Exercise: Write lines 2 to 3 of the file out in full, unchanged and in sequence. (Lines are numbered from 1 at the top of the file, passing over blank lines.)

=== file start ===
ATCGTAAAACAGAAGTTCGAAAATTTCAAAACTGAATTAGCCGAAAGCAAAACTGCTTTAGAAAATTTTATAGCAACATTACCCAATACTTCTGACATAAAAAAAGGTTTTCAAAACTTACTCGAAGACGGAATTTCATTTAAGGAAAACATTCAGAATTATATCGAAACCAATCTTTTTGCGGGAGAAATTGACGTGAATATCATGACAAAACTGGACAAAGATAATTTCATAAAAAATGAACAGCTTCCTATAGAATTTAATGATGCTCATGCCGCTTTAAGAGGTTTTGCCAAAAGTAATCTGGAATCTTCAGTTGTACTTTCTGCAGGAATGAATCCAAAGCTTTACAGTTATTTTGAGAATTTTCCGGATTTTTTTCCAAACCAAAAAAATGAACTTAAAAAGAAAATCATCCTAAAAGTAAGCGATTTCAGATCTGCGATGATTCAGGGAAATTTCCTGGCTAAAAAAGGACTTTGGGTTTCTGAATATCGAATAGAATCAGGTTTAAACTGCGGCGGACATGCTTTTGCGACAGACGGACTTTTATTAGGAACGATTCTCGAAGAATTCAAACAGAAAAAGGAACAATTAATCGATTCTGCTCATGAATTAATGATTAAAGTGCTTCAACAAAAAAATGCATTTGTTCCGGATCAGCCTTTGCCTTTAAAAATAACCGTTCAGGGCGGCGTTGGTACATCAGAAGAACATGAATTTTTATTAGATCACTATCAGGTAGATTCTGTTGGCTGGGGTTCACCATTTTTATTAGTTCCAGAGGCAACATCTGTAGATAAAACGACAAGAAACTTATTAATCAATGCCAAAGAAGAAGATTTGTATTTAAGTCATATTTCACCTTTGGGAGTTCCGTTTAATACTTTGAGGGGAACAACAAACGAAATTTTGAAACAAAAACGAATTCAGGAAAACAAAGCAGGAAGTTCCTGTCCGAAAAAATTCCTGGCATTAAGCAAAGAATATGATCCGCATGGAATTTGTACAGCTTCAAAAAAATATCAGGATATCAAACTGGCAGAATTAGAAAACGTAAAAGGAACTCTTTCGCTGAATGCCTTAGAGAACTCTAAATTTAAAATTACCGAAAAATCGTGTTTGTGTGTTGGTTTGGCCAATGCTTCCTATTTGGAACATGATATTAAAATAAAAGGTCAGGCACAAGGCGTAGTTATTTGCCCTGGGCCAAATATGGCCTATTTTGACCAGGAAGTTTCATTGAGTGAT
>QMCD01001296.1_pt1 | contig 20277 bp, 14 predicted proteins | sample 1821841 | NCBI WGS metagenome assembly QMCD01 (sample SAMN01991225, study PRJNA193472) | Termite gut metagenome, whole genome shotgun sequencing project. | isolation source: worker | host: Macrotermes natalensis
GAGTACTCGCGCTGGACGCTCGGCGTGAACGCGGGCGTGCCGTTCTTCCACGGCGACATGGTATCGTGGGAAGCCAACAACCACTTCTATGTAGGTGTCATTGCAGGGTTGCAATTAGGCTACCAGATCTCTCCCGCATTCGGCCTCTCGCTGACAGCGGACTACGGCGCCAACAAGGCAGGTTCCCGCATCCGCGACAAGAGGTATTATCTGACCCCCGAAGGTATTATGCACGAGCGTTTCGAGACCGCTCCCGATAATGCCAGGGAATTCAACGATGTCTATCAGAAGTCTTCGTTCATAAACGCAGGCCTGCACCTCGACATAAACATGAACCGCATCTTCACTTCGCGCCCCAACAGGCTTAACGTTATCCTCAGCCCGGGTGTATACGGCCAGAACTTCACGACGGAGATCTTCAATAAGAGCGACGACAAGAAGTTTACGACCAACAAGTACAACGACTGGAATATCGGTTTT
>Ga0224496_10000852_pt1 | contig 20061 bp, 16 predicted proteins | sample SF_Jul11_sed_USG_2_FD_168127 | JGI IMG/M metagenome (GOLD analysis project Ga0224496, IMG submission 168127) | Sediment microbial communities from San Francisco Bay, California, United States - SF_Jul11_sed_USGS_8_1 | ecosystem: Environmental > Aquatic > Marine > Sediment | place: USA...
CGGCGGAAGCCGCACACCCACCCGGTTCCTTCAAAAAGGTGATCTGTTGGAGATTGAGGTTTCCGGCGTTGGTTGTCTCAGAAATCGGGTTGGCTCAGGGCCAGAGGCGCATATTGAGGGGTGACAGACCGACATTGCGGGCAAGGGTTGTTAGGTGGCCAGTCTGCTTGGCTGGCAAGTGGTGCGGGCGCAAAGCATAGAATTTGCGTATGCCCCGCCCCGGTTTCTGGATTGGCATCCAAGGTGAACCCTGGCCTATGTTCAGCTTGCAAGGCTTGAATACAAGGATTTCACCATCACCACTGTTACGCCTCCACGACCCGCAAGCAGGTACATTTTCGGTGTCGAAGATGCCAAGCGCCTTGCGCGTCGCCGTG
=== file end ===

>QMCD01001296.1_pt1 | contig 20277 bp, 14 predicted proteins | sample 1821841 | NCBI WGS metagenome assembly QMCD01 (sample SAMN01991225, study PRJNA193472) | Termite gut metagenome, whole genome shotgun sequencing project. | isolation source: worker | host: Macrotermes natalensis
GAGTACTCGCGCTGGACGCTCGGCGTGAACGCGGGCGTGCCGTTCTTCCACGGCGACATGGTATCGTGGGAAGCCAACAACCACTTCTATGTAGGTGTCATTGCAGGGTTGCAATTAGGCTACCAGATCTCTCCCGCATTCGGCCTCTCGCTGACAGCGGACTACGGCGCCAACAAGGCAGGTTCCCGCATCCGCGACAAGAGGTATTATCTGACCCCCGAAGGTATTATGCACGAGCGTTTCGAGACCGCTCCCGATAATGCCAGGGAATTCAACGATGTCTATCAGAAGTCTTCGTTCATAAACGCAGGCCTGCACCTCGACATAAACATGAACCGCATCTTCACTTCGCGCCCCAACAGGCTTAACGTTATCCTCAGCCCGGGTGTATACGGCCAGAACTTCACGACGGAGATCTTCAATAAGAGCGACGACAAGAAGTTTACGACCAACAAGTACAACGACTGGAATATCGGTTTT